Respiratory therapists do arterial sticks and insert art lines, for heaven's sakes. I think critical care RNs can take the same classes, if they want to, and, again, if it's allowed by their state nurse practice act and hospital policy.
    Last edit by stevierae on Apr 3, '05
  14. Visit  stevierae} profile page
    0
    Quote from mcmike55
    Let's face it, we do stuff now, that nurses 10, 20 years ago wouldn't have thought of.
    Mike
    Exactly. Remember when PICCs first came out---for a while there, only docs were inserting them. Now, the surgical residents who used to be so eager to do them consider it scut work, and RNs routinely do them--even in home infusion. Of course, there are classes that one can take and a learning curve associated with inserting a PICC skillfully, but I don't believe there is any national standard requiring one to be "PICC certified," unless INS has recently instituted one. Same thing with doing EJs for peripheral access---as long as you use proper technique and follow the proper precautions, and have been trained and know your anatomy and physiology, AND your state nurse practice act and institution allow it, there is nothing particularly mystical or complicated about EJ access for a peripheral line.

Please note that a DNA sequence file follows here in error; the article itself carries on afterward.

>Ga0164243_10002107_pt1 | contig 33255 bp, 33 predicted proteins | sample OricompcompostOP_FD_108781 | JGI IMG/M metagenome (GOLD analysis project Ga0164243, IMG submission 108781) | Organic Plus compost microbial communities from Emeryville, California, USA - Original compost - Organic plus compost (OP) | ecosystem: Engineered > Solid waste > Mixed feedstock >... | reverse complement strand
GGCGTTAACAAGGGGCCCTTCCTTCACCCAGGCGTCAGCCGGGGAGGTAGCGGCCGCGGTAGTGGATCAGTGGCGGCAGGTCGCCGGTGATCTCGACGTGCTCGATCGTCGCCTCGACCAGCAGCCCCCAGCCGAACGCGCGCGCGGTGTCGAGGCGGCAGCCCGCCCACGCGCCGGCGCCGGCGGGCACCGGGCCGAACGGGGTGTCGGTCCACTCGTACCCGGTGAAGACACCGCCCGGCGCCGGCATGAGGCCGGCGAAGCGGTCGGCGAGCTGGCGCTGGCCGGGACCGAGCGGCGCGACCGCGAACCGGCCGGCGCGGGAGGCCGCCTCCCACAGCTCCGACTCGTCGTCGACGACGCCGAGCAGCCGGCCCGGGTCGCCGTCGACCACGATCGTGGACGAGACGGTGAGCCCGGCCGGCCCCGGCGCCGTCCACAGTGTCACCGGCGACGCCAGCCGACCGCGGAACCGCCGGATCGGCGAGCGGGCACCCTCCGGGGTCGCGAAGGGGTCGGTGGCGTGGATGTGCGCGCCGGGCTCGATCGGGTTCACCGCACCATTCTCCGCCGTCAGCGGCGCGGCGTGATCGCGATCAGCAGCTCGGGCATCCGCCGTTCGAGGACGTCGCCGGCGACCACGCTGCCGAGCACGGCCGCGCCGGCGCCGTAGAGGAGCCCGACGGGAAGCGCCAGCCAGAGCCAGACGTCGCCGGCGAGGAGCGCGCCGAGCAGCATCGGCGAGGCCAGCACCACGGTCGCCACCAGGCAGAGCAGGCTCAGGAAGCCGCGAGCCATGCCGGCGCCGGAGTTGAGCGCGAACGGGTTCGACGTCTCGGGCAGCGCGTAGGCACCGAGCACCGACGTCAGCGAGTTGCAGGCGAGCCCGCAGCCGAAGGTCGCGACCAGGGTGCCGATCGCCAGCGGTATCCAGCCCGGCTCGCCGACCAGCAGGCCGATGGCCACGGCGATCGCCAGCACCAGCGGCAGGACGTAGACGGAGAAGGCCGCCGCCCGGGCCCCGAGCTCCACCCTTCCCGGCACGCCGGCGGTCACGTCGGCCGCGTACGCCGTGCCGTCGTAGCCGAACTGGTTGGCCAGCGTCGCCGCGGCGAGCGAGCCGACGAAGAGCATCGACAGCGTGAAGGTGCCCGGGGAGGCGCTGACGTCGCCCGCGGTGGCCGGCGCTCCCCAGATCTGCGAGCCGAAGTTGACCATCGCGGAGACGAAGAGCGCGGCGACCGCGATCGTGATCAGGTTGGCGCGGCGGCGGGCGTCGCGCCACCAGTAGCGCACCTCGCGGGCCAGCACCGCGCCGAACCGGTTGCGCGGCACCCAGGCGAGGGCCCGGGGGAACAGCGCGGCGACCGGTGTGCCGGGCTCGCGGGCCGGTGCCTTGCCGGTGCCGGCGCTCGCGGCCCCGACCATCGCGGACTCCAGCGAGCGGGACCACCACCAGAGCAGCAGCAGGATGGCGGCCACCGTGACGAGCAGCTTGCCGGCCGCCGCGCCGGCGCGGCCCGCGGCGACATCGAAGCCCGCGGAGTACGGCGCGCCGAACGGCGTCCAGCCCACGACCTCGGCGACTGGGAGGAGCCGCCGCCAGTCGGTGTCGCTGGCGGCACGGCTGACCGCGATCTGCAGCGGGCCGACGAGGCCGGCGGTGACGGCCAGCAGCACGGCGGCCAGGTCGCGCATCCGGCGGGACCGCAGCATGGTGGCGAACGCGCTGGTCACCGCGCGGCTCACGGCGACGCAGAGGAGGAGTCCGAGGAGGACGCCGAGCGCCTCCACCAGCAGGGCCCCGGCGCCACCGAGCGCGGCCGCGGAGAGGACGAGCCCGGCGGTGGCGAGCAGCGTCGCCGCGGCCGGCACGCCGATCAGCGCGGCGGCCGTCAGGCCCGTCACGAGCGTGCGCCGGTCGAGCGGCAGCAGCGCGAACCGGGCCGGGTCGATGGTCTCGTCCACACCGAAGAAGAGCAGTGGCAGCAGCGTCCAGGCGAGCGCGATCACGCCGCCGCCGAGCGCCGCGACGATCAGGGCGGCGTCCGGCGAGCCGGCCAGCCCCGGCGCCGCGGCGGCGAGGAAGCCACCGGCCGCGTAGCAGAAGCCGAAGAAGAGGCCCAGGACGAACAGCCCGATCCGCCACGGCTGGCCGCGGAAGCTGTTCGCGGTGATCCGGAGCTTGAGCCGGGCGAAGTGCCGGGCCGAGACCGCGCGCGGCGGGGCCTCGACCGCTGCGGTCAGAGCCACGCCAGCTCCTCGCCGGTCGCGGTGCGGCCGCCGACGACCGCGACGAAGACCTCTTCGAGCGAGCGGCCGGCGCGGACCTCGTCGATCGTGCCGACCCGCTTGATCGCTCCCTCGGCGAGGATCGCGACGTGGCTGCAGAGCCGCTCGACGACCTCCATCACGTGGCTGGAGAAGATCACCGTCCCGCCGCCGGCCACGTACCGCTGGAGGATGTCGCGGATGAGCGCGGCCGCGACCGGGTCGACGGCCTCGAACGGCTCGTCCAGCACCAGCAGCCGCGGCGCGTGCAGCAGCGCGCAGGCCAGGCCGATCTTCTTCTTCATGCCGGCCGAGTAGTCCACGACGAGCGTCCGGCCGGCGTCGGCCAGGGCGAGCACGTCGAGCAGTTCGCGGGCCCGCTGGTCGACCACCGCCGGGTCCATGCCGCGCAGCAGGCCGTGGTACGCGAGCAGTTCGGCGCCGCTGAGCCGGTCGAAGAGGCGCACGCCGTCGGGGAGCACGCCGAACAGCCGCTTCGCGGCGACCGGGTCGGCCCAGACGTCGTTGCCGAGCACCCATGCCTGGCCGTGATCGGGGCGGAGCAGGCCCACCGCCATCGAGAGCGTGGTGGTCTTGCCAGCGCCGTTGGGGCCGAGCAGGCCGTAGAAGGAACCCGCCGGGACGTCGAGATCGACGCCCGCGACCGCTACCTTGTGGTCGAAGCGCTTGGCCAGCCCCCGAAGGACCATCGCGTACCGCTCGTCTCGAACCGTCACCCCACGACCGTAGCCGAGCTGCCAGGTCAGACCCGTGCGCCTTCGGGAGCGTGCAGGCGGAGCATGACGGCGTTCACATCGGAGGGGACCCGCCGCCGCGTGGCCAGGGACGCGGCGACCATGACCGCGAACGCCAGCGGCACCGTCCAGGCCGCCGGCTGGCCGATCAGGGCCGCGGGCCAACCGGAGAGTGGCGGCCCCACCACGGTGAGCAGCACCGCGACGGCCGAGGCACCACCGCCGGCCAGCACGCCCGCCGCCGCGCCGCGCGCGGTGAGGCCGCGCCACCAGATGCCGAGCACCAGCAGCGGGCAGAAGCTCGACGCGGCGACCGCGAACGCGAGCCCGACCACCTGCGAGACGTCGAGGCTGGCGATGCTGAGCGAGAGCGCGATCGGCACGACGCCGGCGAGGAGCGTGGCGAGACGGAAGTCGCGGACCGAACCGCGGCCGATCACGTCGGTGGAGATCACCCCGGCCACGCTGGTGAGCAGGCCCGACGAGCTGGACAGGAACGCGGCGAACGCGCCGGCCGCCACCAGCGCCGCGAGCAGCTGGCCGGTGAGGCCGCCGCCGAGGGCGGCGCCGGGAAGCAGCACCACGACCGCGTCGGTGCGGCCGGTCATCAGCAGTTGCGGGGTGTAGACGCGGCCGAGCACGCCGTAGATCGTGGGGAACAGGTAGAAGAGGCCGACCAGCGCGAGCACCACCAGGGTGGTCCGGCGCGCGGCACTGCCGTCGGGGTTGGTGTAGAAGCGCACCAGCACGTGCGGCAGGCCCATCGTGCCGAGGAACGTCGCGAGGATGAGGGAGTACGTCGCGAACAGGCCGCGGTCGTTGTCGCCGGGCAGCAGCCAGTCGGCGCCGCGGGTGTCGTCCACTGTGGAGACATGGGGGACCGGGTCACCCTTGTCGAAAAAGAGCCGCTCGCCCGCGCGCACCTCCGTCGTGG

In fact, I know a plastic surgeon who routinely has his office cosmetic surgery nurses do EJ access for his sedation technique utilizing Ketamine & Valium. By using the EJ, the Valium doesn't burn. (Why he doesn't just use Fentanyl and Versed in a peripheral IV in the arm is beyond me, but I digresss...maybe he's just been using this technique for many years, and is reluctant to mess with what's been a tried and true technique for him.) Of course, I am certain he has a CRNA or anesthesiologist for more complex procedures and/or ASA 2 or above patients, when the Katamine/Valium technique is not an option.